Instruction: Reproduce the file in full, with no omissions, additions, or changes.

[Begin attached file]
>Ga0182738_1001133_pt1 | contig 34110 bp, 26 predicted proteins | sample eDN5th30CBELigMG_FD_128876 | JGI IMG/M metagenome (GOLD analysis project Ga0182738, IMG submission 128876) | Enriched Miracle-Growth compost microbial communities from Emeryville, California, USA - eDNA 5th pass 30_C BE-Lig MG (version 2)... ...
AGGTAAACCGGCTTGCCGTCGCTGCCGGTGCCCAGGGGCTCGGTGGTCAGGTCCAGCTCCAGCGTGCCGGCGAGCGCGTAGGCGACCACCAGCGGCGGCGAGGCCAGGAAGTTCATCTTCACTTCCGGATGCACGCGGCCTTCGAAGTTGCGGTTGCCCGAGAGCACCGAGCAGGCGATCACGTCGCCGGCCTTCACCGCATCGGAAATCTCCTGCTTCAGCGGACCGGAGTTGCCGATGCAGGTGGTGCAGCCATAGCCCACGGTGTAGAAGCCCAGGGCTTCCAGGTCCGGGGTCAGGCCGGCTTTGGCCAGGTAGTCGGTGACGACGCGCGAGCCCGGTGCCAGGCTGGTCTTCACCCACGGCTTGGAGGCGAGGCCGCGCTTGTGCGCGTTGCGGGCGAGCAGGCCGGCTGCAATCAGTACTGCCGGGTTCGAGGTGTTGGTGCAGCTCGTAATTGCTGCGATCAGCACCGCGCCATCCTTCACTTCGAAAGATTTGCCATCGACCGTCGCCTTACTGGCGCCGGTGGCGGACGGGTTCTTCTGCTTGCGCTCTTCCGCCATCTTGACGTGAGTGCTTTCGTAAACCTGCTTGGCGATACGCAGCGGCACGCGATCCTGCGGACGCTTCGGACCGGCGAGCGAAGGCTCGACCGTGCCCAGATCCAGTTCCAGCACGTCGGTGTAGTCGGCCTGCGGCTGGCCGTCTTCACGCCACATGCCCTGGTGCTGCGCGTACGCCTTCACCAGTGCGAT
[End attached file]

>Ga0182738_1001133_pt1 | contig 34110 bp, 26 predicted proteins | sample eDN5th30CBELigMG_FD_128876 | JGI IMG/M metagenome (GOLD analysis project Ga0182738, IMG submission 128876) | Enriched Miracle-Growth compost microbial communities from Emeryville, California, USA - eDNA 5th pass 30_C BE-Lig MG (version 2)... ...
AGGTAAACCGGCTTGCCGTCGCTGCCGGTGCCCAGGGGCTCGGTGGTCAGGTCCAGCTCCAGCGTGCCGGCGAGCGCGTAGGCGACCACCAGCGGCGGCGAGGCCAGGAAGTTCATCTTCACTTCCGGATGCACGCGGCCTTCGAAGTTGCGGTTGCCCGAGAGCACCGAGCAGGCGATCACGTCGCCGGCCTTCACCGCATCGGAAATCTCCTGCTTCAGCGGACCGGAGTTGCCGATGCAGGTGGTGCAGCCATAGCCCACGGTGTAGAAGCCCAGGGCTTCCAGGTCCGGGGTCAGGCCGGCTTTGGCCAGGTAGTCGGTGACGACGCGCGAGCCCGGTGCCAGGCTGGTCTTCACCCACGGCTTGGAGGCGAGGCCGCGCTTGTGCGCGTTGCGGGCGAGCAGGCCGGCTGCAATCAGTACTGCCGGGTTCGAGGTGTTGGTGCAGCTCGTAATTGCTGCGATCAGCACCGCGCCATCCTTCACTTCGAAAGATTTGCCATCGACCGTCGCCTTACTGGCGCCGGTGGCGGACGGGTTCTTCTGCTTGCGCTCTTCCGCCATCTTGACGTGAGTGCTTTCGTAAACCTGCTTGGCGATACGCAGCGGCACGCGATCCTGCGGACGCTTCGGACCGGCGAGCGAAGGCTCGACCGTGCCCAGATCCAGTTCCAGCACGTCGGTGTAGTCGGCCTGCGGCTGGCCGTCTTCACGCCACATGCCCTGGTGCTGCGCGTACGCCTTCACCAGTGCGAT